He’d still be sleeping on occasion,
When served by servants with the post.
“Hallo? What’s this? Some invitation?
Not one, but three would be my host?
Let’s see – some ball, some children’s party…”
Where will be dash, my dashing hearty?
Where to begin? It’s all the same –
He’ll make all three! Life’s such a game!

1:15 (Douglas Hofstadter)

As Onegin transitions from introduction to action, we see our dashing fop entertaining a set of invitations. The above passage carries with it at least four lessons.

First, Onegin is popular. His attendance is valued. Whether it is his status or what he himself lends to an evening, we do not know. What seems clear, however, is that Onegin is not at risk of being bored.

Second, when such does boredom hit, Eugene may not handle it well. We’ve already learned that he’s a womanizer. This is not an error, He is not a romantic, there is something far more calculated at play. Eugene “softens” women as he calculates ways to “make the guileless marvel” (1:11, Mitchell). Eugene is also a gossip (1:12). In short, Eugene, when bored, creates his own entertainment… often at the expense of others.

Third, Onegin sees little value in choosing between options. When facing a fork in the road, he simply answers Yes. For parties, this may be fine, though how many of us have gone to one too many tourist stops on a trip only to realize that the memories conflate into one? How much substance did Onegin derive from any one of his many nightly stops (or lovers, or…)?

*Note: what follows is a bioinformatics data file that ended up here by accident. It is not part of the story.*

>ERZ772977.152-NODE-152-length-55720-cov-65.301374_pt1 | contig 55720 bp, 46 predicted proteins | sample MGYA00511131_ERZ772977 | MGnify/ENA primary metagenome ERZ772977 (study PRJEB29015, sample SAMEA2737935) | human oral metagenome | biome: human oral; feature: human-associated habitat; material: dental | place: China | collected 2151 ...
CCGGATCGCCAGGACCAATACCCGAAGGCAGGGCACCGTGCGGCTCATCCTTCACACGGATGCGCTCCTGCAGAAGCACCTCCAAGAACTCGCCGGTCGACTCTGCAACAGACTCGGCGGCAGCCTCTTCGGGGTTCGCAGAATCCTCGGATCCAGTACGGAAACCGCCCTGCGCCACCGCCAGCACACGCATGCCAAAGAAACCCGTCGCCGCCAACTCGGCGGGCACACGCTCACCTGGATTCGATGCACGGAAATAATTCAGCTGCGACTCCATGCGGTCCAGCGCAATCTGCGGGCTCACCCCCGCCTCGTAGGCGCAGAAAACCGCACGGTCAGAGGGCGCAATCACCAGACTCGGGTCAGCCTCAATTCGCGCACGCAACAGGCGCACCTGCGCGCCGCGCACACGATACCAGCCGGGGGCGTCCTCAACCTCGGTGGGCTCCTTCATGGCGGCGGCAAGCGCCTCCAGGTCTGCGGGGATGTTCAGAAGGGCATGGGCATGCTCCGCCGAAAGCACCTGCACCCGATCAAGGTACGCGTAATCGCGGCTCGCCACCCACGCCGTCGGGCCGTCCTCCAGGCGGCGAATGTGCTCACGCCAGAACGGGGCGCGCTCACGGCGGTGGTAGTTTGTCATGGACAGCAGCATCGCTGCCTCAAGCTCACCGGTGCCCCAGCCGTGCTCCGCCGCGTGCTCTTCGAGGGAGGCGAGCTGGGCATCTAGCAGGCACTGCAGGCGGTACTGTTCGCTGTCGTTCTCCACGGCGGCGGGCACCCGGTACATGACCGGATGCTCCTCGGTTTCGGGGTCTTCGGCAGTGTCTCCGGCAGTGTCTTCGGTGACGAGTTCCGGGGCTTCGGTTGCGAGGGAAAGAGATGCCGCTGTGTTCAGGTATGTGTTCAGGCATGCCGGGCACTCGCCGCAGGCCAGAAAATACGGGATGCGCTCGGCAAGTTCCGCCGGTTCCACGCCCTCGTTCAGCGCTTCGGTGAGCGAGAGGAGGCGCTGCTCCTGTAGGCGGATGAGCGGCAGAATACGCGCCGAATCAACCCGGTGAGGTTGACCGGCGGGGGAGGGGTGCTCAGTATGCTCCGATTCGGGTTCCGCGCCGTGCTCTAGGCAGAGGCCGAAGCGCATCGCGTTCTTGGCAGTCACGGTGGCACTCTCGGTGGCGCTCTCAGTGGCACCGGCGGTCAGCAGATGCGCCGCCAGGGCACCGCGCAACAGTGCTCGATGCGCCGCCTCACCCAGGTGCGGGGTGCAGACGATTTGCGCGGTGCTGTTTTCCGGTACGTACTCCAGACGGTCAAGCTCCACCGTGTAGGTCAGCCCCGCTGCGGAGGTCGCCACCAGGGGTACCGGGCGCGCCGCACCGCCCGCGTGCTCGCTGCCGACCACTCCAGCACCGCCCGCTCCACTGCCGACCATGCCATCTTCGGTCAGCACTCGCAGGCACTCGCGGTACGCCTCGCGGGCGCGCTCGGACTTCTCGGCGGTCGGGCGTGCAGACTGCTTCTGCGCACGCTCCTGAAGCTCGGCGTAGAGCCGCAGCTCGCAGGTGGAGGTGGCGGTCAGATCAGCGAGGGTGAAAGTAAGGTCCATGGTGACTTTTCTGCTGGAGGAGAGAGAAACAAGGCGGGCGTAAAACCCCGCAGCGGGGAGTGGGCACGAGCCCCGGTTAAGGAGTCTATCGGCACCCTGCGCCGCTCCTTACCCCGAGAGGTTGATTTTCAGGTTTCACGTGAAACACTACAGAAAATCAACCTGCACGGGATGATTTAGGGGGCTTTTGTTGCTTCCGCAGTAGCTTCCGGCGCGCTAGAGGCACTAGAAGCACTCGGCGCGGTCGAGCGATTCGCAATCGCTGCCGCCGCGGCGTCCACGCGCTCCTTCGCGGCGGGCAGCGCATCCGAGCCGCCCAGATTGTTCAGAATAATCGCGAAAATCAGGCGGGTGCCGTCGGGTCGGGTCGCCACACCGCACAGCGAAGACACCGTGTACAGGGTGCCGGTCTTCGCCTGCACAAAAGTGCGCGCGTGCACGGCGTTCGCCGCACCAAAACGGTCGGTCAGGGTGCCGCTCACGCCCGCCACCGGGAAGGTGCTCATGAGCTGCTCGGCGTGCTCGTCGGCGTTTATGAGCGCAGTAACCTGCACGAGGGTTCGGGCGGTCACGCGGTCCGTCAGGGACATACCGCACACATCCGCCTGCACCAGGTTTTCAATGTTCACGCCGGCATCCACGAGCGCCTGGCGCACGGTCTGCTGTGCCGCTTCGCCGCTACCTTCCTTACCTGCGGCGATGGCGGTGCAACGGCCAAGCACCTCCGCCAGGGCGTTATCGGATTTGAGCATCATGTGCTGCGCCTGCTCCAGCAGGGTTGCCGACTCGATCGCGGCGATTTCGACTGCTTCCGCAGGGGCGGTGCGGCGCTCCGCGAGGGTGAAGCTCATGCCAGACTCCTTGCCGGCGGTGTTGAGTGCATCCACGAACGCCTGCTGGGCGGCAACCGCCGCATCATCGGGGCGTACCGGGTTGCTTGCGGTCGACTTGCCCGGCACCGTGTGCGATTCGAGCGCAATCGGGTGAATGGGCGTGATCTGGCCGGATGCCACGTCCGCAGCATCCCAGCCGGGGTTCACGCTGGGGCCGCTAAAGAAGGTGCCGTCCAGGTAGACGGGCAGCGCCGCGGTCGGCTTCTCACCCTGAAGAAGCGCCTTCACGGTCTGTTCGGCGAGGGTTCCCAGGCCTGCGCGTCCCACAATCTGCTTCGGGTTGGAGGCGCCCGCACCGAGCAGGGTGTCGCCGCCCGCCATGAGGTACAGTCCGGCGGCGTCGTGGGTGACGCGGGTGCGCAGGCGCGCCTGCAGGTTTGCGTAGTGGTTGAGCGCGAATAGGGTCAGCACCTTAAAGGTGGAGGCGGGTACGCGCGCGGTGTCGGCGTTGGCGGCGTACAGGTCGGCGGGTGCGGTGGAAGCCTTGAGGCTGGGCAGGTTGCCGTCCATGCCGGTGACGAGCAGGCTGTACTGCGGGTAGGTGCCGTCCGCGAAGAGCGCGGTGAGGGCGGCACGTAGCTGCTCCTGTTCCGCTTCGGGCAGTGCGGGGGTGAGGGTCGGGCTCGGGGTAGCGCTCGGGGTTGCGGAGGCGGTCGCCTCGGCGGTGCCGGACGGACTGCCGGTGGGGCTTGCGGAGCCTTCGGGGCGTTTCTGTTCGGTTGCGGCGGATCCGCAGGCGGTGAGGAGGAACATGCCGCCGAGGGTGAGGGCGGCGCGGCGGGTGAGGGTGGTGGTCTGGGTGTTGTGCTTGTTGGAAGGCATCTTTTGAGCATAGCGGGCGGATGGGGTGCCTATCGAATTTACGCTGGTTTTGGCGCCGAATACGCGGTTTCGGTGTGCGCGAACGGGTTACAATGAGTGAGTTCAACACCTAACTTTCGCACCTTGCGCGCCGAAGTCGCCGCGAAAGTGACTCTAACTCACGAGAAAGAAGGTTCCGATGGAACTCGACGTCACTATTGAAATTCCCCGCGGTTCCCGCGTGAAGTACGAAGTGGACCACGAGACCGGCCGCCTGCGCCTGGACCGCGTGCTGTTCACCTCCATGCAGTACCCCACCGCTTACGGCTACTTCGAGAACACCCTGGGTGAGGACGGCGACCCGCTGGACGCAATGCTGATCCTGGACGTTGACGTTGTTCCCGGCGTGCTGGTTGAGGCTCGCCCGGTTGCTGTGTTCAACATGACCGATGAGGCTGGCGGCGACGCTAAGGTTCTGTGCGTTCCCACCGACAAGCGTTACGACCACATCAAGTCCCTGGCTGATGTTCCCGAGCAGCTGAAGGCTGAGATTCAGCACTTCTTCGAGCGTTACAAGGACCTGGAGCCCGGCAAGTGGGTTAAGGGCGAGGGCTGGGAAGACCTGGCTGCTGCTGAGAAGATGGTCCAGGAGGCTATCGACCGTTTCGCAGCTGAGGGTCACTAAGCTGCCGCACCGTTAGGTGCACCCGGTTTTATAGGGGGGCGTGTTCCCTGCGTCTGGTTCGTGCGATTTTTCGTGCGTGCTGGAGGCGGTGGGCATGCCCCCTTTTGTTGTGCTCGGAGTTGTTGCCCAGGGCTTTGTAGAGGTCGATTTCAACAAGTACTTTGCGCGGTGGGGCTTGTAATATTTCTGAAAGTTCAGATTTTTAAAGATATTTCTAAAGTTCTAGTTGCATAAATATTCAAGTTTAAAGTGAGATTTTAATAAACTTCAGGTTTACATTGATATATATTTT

Finally, Onegin cares little for the need to choose, for he sees life, as Hofstadter translates it, as simply a game. We see this now, and we will see this many times as the story progresses. Life and love are just a game, until each is not, but therein lies the tale.


The other significant character in this section of Onegin is, in what is an early example of a product placement we might today take for granted, Eugene’s trusted Bréguet. [accent]

Its chime interrupts his tour of the boulevard (1:15) and tells him when it is time to attend the ballet (1:17). I would contend that there is a larger theme here as well.

Onegin’s tale will often be affected by his ability to know when to engage or disengage. With Bréguet at his side (or in his pocket one might imagine), Onegin is rarely late (… r than he may otherwise have been). But what of when timing is left to Eugene alone?

Throughout Onegin, the title character will be at times early and quite often late. He will fail to arrive when needed, he will fail to disengage before consequences force him to. What begins as a timepiece shall end in a bullet, and still Onegin will wander.


This section closes with Eugene’s arrival at the ballet. Contrast the way he tramples feet with the champagne ‘pop’ which accompanied his arrival at dinner. Is Onegin celebrated for his attendance or is it a disturbance to others? Yes.

Before this art, this splendid beauty, Eugene is disappointed by others who surround him. Mitchell writes, “At boxes, at the tiers he gazes; with all the finery and the faces he’s dreadfully dissatisfied” (1:21). This dissatisfaction with those allowed to cohabitate his world – and he resents their ‘stamping, coughing, hissing,’ etc (1:22) – is nothing that will wear off soon.

Onegin is entertaining so long as he feels entertained. Once bored, it’s manipulation, gossip, and untimely interruption, as we are surely bound to see.